WHETHER it was mass protest action on the streets or passive resistance, South Africans have historically used public demonstration to voice grievances and eventually topple the then apartheid regime.
Post democracy, this method of expression continues today where citizens, workers and organisations take to the streets to say object to corruption, lack of service delivery and blatant maladministration.
But while one has the right to protest, this must be done within the parameters of the law and order and cannot spill over to willful damage to property which ultimately hurts taxpayers the most.
The lives of citizens cannot be placed at risk because there are no limits when strikers decide to air legitimate concerns.
Scenes of burning tyres, petrol bombs and barricaded streets have dominated headlines across the country over the past few months.
And Richards Bay was no exception, being at the centre of the chaos last week when contract workers took the law into their own hands, capsizing police vehicles using front-end loaders during violent protest action.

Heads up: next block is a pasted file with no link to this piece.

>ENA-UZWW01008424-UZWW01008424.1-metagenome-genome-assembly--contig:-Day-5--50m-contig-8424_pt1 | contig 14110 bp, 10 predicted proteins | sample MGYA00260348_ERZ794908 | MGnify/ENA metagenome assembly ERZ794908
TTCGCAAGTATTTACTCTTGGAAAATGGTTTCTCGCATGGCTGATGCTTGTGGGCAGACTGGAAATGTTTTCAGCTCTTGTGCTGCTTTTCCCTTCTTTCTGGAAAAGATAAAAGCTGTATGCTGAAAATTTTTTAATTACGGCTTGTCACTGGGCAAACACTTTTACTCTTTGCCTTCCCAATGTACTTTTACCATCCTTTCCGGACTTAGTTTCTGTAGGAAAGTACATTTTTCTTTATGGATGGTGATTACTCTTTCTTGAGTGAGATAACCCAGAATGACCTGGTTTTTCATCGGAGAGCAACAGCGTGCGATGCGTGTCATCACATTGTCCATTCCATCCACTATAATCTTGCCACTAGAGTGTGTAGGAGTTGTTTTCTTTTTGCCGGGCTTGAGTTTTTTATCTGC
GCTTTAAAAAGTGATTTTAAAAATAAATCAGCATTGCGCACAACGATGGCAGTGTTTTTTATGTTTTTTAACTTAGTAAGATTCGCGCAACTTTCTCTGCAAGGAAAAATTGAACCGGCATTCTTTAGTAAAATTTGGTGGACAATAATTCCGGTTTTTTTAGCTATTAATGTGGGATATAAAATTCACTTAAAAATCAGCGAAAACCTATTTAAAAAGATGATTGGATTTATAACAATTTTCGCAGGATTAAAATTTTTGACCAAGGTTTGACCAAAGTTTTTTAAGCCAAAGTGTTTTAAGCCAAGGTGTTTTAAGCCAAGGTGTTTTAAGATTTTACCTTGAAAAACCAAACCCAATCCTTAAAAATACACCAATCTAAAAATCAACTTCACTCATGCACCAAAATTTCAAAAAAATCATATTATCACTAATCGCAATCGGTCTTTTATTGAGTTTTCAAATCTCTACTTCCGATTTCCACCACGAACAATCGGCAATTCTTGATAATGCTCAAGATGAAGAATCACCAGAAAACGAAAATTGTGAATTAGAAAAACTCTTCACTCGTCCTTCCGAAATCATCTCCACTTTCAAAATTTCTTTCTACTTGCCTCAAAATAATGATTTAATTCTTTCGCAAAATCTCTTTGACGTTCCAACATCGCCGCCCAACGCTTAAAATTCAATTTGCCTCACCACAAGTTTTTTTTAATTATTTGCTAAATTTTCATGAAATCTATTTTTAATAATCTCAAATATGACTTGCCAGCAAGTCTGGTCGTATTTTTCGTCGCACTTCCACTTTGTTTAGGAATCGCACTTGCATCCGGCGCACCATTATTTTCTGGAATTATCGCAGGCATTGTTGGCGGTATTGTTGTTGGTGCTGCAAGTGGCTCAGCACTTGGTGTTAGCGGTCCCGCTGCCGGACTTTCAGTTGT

Protesters used earth moving machinery to uproot roadside barricades, while others threw rocks, injuring three policemen.
Coincidentally, three buses transporting Transnet employees were attacked in separate incidents last week. One of the buses came under gunfire in Mzingazi, another was petrol bombed in Mandlankala and the third was stoned on the John Ross Parkway.
The stand-off with government and labour as well as political unrest is nothing new, but the intensity of the protests, the rising anti-government sentiment and the negative ramifications on investor outlook is a serious cause for concern.
With communities believing the media and government will only come running if protesters resort to drastic and violent action has somewhat become the only way for some communities to have a voice.
Citizens and workers feel lawful methods of communicating grievances do not work.
When numerous engagements with community structures fail and rioting is the order of the day instead of rational dialogue and negotiation, this inevitably leads to a point of no return.
What perpetrators of horrendous crimes and incitement to violence do not see is the unthinkable end result.
This sort of behaviour will do more harm than good at a time when job security is on the line for many Zululanders.
What would happen if companies decided to call it a day in Richards Bay and prematurely end their lifespan?
The host communities, sadly, would bear the harshest brunt. Biting the hand that feeds you has far reaching consequences – something the host communities, local and national economy cannot afford right now.